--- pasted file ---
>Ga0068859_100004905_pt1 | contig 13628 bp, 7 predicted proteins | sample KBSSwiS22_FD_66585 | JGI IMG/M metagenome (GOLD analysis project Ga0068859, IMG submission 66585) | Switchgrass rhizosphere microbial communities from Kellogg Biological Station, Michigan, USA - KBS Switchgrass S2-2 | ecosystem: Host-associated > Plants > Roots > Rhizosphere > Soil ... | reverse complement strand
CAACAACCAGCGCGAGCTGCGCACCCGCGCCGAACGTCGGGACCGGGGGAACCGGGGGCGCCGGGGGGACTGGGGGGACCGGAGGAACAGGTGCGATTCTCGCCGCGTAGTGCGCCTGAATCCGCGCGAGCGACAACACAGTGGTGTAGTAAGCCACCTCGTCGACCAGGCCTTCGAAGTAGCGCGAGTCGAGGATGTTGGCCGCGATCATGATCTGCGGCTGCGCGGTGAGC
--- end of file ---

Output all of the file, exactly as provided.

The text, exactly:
>Ga0068859_100004905_pt1 | contig 13628 bp, 7 predicted proteins | sample KBSSwiS22_FD_66585 | JGI IMG/M metagenome (GOLD analysis project Ga0068859, IMG submission 66585) | Switchgrass rhizosphere microbial communities from Kellogg Biological Station, Michigan, USA - KBS Switchgrass S2-2 | ecosystem: Host-associated > Plants > Roots > Rhizosphere > Soil ... | reverse complement strand
CAACAACCAGCGCGAGCTGCGCACCCGCGCCGAACGTCGGGACCGGGGGAACCGGGGGCGCCGGGGGGACTGGGGGGACCGGAGGAACAGGTGCGATTCTCGCCGCGTAGTGCGCCTGAATCCGCGCGAGCGACAACACAGTGGTGTAGTAAGCCACCTCGTCGACCAGGCCTTCGAAGTAGCGCGAGTCGAGGATGTTGGCCGCGATCATGATCTGCGGCTGCGCGGTGAGC